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Unlawful Detainer (eviction) Overview

Unlawful Detainers (evictions) are used when a landlord wants to get tenants out of a rental property -- residential or commercial. Only a sheriff can evict someone.  Even if a tenant is months behind on rent, the landlord can't evict the tenant or get rid of the tenant's things. The landlord must get a court order for the sheriff to do this.

To legally evict a tenant, the landlord must:

  1. Serve the tenant with a notice
  2. Wait for the notice to end
  3. File an Unlawful Detainer action if the tenant doesn't do what the notice asks.

If the tenant does not answer the unlawful detainer:

If the landlord files an Unlawful Detainer with the court, the tenant has five days to answer.  If the tenant does not do this, the landlord can file for a default judgment and automatically get what the landlord asked for.  The tenant may file an Answer after the five days if the landlord has not already filed for default.

If the tenant answers the unlawful detainer:

If the tenant files an Answer, the landlord must ask for a court date. Court dates are made within twenty days so that there can be a speedy resolution to the issue.

Stay of execution:

If the landlord wins and the tenant must move out, the tenant may be able to get more time before s/he has to go by filing a "Stay of Execution."  This allows the tenant to stay for up to 41 additional days, as long as s/he can pay the rent for the extra time in advance.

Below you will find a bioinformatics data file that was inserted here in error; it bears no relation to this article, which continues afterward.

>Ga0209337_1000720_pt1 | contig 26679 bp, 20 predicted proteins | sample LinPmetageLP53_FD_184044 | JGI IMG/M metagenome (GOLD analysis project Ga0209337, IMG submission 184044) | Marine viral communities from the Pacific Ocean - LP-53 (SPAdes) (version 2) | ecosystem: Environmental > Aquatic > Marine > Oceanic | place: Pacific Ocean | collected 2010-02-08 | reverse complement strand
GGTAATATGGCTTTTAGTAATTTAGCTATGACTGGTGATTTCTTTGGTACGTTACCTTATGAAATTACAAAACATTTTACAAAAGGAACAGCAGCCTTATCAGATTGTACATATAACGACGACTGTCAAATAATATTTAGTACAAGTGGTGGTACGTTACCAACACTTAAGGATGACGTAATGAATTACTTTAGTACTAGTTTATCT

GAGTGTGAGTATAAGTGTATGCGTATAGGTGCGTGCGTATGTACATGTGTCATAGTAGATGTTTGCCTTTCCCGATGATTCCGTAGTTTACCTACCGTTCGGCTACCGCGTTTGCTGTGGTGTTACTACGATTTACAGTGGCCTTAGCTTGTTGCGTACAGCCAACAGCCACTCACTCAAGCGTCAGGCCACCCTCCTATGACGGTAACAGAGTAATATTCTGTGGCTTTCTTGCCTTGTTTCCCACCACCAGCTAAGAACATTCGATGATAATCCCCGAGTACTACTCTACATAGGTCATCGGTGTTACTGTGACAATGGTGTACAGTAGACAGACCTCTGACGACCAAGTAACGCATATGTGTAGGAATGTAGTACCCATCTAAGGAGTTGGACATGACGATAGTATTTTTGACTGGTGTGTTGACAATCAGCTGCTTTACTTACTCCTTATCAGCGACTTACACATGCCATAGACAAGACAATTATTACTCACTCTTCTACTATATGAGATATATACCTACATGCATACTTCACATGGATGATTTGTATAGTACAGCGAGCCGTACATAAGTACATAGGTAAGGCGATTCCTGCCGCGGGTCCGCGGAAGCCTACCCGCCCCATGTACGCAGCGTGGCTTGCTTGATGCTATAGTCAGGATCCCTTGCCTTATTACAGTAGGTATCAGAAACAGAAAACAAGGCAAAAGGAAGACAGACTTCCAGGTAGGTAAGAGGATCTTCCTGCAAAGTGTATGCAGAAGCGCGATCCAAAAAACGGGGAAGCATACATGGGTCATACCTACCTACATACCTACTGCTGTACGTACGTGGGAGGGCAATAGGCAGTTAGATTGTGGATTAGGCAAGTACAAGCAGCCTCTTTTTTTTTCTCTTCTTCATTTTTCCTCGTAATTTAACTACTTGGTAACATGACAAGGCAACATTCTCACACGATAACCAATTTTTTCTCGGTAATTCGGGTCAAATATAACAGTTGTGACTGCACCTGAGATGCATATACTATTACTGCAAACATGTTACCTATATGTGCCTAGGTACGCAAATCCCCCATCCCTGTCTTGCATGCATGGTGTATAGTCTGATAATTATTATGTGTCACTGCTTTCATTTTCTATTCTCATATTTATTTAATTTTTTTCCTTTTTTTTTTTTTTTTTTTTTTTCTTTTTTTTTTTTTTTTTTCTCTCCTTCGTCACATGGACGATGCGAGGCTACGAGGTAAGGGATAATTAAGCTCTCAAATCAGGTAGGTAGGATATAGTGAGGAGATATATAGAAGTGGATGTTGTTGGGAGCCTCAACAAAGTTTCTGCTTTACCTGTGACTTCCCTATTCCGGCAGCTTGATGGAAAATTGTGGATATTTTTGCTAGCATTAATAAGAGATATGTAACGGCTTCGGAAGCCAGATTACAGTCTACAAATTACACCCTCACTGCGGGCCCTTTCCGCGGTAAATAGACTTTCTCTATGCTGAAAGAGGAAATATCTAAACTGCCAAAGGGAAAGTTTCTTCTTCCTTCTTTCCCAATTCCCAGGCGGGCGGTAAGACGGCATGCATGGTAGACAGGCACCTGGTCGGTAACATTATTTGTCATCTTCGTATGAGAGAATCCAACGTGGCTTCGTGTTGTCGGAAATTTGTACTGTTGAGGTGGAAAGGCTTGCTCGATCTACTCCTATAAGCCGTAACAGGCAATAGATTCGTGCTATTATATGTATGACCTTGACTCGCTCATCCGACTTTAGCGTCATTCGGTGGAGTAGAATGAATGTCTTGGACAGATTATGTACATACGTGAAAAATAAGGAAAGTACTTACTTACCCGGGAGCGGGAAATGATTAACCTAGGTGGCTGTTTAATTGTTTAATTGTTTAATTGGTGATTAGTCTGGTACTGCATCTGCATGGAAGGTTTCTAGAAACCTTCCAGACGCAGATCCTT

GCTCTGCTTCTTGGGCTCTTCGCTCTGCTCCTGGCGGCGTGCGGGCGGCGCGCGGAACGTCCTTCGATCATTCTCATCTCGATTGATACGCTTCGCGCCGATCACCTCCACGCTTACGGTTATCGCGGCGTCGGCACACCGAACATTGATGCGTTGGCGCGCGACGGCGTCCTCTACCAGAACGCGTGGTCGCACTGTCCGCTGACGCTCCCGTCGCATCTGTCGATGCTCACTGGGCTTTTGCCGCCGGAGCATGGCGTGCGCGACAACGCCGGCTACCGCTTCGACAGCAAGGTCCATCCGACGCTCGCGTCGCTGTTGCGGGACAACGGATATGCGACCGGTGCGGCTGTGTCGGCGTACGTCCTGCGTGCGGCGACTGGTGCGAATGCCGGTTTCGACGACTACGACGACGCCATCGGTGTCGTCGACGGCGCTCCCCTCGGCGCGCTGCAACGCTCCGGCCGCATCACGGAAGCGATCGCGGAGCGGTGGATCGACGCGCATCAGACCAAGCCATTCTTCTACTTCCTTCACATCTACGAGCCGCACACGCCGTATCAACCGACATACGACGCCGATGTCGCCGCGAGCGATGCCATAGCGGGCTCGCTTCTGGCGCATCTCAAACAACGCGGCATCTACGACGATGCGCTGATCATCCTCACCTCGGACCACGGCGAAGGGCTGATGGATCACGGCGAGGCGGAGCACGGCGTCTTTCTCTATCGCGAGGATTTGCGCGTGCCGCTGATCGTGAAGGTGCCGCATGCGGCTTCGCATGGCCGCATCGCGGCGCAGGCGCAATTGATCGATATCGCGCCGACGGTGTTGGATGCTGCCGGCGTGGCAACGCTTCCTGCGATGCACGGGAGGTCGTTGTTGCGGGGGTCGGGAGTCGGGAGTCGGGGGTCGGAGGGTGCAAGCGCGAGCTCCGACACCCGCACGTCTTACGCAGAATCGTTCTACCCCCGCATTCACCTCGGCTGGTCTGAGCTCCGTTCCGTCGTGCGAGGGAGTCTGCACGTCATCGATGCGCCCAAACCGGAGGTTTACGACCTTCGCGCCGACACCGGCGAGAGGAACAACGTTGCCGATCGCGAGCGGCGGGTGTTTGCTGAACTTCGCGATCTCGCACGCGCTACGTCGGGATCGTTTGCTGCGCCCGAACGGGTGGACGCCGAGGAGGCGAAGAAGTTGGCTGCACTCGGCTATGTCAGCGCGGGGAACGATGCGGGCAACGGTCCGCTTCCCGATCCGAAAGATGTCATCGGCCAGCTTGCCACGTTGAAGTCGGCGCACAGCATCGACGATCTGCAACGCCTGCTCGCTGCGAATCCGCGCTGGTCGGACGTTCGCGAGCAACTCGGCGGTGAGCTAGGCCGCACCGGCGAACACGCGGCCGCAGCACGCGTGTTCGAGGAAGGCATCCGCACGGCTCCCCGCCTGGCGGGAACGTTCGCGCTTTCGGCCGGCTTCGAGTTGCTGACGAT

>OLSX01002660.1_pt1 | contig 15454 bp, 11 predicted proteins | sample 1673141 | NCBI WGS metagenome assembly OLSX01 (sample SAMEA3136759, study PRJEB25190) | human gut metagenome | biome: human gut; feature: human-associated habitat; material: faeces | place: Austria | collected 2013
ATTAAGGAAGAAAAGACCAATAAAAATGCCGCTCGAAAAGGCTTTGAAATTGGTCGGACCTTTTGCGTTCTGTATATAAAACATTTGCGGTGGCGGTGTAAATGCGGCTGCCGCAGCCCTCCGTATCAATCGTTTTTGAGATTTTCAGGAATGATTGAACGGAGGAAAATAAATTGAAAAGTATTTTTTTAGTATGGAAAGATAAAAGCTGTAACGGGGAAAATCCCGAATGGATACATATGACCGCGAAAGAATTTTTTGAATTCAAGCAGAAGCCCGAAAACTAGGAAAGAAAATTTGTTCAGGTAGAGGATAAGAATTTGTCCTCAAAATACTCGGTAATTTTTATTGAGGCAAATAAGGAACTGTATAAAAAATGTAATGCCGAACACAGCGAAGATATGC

To legally evict someone, a landlord must: (Starting an Unlawful Detainer)

  • Serve the tenant with notice
  • Wait for the notice to end
  • File an Unlawful Detainer if the tenant does not do what the notice asks.


There are several types of notice in an unlawful detainer case.  The most common two are:  

  1. 30-day notice:  Use this in most cases.
  2. 3-day notice to pay or quit:  Use this if the tenant is behind on rent.  If tenant pays, then they will get to stay in on the property.

Sometimes you can use more than one notice.  For example, if your tenant is always late with the rent, you can serve a three-day notice to pay rent or quit and a 30-day notice to quit.  Then the tenant has three days to pay or leave.  But even if they pay, they have to leave in 30 days. If the tenant doesn't pay, you can file your unlawful detained after three days.  If they pay in 3 days, you have to wait 30 days to file the unlawful detainer.

Serving the Notice

Someone other than the landlord, over the age of 18 must serve the notice.  There are three ways to serve the notice:

  1. Personal Service - the notice is given to the person (s) to be evicted in person.
  2. Substitute Service - If the tenant is not at their normal home or work, you can leave a copy with a person over the age of 18.  You must then also mail a copy to their home.
  3. "Nail and Mail" - If you don't know where the tenant lives or works, or can't find someone over the age of 18 to give a copy to, you can
  • attach a copy in a place where it can be seen easily
  • Give a copy to the person who lives there, if you can find one
  • Send a copy by mail to the property.  Write the name of the person you want to evict on the envelope.

If at the end of the notice period the tenant has not done what was asked (vacate the property or paid the rent) the landlord must file an unlawful detainer.


Legal Services of Northern California offers free and low cost assistance, specializing in Landlord/Tenant disputes. (530) 823-7560.

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